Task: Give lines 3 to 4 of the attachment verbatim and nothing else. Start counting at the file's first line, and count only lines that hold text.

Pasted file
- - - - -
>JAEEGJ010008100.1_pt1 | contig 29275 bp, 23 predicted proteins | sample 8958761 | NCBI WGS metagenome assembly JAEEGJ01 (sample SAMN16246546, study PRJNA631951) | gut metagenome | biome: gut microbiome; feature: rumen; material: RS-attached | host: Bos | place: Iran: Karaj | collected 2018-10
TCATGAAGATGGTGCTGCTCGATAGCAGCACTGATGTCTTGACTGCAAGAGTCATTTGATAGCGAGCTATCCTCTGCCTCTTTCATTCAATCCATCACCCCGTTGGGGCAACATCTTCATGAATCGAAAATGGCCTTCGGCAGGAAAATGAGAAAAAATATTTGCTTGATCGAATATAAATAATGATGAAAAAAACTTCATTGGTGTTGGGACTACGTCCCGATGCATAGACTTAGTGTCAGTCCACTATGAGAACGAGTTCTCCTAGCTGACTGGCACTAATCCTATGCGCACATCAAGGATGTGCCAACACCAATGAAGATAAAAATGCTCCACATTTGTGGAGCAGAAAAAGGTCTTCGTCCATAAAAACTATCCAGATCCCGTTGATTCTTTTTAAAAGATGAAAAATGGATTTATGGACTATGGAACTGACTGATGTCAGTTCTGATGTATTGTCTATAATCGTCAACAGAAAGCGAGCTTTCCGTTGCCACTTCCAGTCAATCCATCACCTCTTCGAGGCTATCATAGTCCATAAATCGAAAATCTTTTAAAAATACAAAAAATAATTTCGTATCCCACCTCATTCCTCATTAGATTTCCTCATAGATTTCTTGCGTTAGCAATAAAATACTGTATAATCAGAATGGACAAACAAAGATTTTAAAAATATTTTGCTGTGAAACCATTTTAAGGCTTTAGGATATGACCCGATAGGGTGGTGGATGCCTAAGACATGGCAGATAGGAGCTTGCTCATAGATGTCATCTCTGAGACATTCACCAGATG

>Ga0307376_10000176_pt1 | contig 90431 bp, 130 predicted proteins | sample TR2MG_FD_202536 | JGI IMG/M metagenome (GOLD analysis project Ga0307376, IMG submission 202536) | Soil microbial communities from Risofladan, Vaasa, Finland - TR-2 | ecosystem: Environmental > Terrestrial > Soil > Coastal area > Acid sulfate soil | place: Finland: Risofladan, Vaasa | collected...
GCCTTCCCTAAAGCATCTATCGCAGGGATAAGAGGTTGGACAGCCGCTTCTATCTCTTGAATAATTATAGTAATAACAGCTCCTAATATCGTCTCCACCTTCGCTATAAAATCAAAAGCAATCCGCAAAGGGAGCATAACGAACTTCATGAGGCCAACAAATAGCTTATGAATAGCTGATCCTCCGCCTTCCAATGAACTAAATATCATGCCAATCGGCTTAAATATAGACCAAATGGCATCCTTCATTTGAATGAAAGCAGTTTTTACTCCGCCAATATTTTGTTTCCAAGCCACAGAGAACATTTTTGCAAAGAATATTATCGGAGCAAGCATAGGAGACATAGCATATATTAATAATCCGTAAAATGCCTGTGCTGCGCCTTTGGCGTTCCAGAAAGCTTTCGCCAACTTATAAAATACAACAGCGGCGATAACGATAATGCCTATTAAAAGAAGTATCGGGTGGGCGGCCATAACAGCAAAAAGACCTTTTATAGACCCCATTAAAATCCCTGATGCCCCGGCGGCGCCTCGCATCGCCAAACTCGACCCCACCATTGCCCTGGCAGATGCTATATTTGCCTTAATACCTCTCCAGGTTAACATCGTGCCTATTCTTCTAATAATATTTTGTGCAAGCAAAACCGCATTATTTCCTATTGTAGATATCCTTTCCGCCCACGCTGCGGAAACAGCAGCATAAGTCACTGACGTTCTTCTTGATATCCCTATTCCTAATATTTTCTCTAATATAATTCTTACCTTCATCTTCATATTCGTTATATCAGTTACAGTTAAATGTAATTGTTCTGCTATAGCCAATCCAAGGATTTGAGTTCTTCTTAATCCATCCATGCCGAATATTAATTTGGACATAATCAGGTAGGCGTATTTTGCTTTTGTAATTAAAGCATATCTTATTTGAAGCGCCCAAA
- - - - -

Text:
>Ga0307376_10000176_pt1 | contig 90431 bp, 130 predicted proteins | sample TR2MG_FD_202536 | JGI IMG/M metagenome (GOLD analysis project Ga0307376, IMG submission 202536) | Soil microbial communities from Risofladan, Vaasa, Finland - TR-2 | ecosystem: Environmental > Terrestrial > Soil > Coastal area > Acid sulfate soil | place: Finland: Risofladan, Vaasa | collected...
GCCTTCCCTAAAGCATCTATCGCAGGGATAAGAGGTTGGACAGCCGCTTCTATCTCTTGAATAATTATAGTAATAACAGCTCCTAATATCGTCTCCACCTTCGCTATAAAATCAAAAGCAATCCGCAAAGGGAGCATAACGAACTTCATGAGGCCAACAAATAGCTTATGAATAGCTGATCCTCCGCCTTCCAATGAACTAAATATCATGCCAATCGGCTTAAATATAGACCAAATGGCATCCTTCATTTGAATGAAAGCAGTTTTTACTCCGCCAATATTTTGTTTCCAAGCCACAGAGAACATTTTTGCAAAGAATATTATCGGAGCAAGCATAGGAGACATAGCATATATTAATAATCCGTAAAATGCCTGTGCTGCGCCTTTGGCGTTCCAGAAAGCTTTCGCCAACTTATAAAATACAACAGCGGCGATAACGATAATGCCTATTAAAAGAAGTATCGGGTGGGCGGCCATAACAGCAAAAAGACCTTTTATAGACCCCATTAAAATCCCTGATGCCCCGGCGGCGCCTCGCATCGCCAAACTCGACCCCACCATTGCCCTGGCAGATGCTATATTTGCCTTAATACCTCTCCAGGTTAACATCGTGCCTATTCTTCTAATAATATTTTGTGCAAGCAAAACCGCATTATTTCCTATTGTAGATATCCTTTCCGCCCACGCTGCGGAAACAGCAGCATAAGTCACTGACGTTCTTCTTGATATCCCTATTCCTAATATTTTCTCTAATATAATTCTTACCTTCATCTTCATATTCGTTATATCAGTTACAGTTAAATGTAATTGTTCTGCTATAGCCAATCCAAGGATTTGAGTTCTTCTTAATCCATCCATGCCGAATATTAATTTGGACATAATCAGGTAGGCGTATTTTGCTTTTGTAATTAAAGCATATCTTATTTGAAGCGCCCAAA